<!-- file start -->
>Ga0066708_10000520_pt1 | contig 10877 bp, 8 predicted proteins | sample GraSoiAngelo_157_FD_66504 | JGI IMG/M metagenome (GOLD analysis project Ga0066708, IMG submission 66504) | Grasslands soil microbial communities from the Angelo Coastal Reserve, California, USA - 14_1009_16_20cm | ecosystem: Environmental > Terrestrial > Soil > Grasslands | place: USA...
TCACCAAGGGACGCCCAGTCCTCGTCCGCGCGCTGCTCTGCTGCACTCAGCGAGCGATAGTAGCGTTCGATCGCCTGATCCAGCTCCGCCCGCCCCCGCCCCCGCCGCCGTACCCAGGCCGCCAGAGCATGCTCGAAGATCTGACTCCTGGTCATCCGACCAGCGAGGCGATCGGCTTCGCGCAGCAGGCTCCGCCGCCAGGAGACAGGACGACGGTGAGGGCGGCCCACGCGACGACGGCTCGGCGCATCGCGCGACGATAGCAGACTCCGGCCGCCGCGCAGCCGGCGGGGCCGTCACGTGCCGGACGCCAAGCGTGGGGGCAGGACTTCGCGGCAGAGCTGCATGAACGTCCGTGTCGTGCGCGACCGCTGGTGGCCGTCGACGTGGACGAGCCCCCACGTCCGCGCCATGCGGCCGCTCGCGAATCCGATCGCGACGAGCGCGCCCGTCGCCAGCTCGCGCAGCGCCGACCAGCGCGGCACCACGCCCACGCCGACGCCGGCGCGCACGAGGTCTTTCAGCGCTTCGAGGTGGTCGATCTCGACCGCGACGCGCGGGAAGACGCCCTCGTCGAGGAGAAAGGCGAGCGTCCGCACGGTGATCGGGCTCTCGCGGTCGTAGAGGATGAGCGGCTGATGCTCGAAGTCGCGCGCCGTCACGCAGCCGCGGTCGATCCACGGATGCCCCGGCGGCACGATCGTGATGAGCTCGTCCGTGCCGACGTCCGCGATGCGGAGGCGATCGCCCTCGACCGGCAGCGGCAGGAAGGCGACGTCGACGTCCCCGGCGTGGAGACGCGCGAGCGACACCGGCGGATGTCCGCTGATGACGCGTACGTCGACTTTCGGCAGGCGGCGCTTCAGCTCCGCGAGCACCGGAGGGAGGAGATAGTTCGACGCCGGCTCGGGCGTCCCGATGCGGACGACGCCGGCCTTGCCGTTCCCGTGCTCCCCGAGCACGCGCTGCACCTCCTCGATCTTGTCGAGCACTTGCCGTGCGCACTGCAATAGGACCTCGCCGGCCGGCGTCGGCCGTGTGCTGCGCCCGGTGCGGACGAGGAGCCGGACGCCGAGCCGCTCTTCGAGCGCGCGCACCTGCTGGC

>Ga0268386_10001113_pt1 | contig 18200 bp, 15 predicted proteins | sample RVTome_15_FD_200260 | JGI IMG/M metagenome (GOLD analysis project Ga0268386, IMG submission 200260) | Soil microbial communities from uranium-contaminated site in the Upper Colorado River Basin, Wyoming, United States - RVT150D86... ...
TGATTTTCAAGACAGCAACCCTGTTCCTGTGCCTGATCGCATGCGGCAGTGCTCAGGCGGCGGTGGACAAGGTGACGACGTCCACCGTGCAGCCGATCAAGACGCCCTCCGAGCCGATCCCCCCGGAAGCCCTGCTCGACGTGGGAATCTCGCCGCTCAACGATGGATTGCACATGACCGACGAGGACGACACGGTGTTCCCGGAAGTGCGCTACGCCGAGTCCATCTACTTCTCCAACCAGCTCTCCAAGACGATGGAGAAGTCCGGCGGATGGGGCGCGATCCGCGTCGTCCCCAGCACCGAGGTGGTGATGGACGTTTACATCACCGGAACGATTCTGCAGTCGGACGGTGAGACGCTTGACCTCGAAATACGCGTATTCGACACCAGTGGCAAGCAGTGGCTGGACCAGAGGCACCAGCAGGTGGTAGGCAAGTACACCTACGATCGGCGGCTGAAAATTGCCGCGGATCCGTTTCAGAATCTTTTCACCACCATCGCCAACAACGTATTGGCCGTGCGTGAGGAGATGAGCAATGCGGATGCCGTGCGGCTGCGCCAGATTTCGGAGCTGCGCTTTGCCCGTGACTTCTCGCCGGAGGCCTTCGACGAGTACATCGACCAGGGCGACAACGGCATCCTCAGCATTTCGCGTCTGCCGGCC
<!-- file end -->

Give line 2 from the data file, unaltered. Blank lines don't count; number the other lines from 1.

TCACCAAGGGACGCCCAGTCCTCGTCCGCGCGCTGCTCTGCTGCACTCAGCGAGCGATAGTAGCGTTCGATCGCCTGATCCAGCTCCGCCCGCCCCCGCCCCCGCCGCCGTACCCAGGCCGCCAGAGCATGCTCGAAGATCTGACTCCTGGTCATCCGACCAGCGAGGCGATCGGCTTCGCGCAGCAGGCTCCGCCGCCAGGAGACAGGACGACGGTGAGGGCGGCCCACGCGACGACGGCTCGGCGCATCGCGCGACGATAGCAGACTCCGGCCGCCGCGCAGCCGGCGGGGCCGTCACGTGCCGGACGCCAAGCGTGGGGGCAGGACTTCGCGGCAGAGCTGCATGAACGTCCGTGTCGTGCGCGACCGCTGGTGGCCGTCGACGTGGACGAGCCCCCACGTCCGCGCCATGCGGCCGCTCGCGAATCCGATCGCGACGAGCGCGCCCGTCGCCAGCTCGCGCAGCGCCGACCAGCGCGGCACCACGCCCACGCCGACGCCGGCGCGCACGAGGTCTTTCAGCGCTTCGAGGTGGTCGATCTCGACCGCGACGCGCGGGAAGACGCCCTCGTCGAGGAGAAAGGCGAGCGTCCGCACGGTGATCGGGCTCTCGCGGTCGTAGAGGATGAGCGGCTGATGCTCGAAGTCGCGCGCCGTCACGCAGCCGCGGTCGATCCACGGATGCCCCGGCGGCACGATCGTGATGAGCTCGTCCGTGCCGACGTCCGCGATGCGGAGGCGATCGCCCTCGACCGGCAGCGGCAGGAAGGCGACGTCGACGTCCCCGGCGTGGAGACGCGCGAGCGACACCGGCGGATGTCCGCTGATGACGCGTACGTCGACTTTCGGCAGGCGGCGCTTCAGCTCCGCGAGCACCGGAGGGAGGAGATAGTTCGACGCCGGCTCGGGCGTCCCGATGCGGACGACGCCGGCCTTGCCGTTCCCGTGCTCCCCGAGCACGCGCTGCACCTCCTCGATCTTGTCGAGCACTTGCCGTGCGCACTGCAATAGGACCTCGCCGGCCGGCGTCGGCCGTGTGCTGCGCCCGGTGCGGACGAGGAGCCGGACGCCGAGCCGCTCTTCGAGCGCGCGCACCTGCTGGC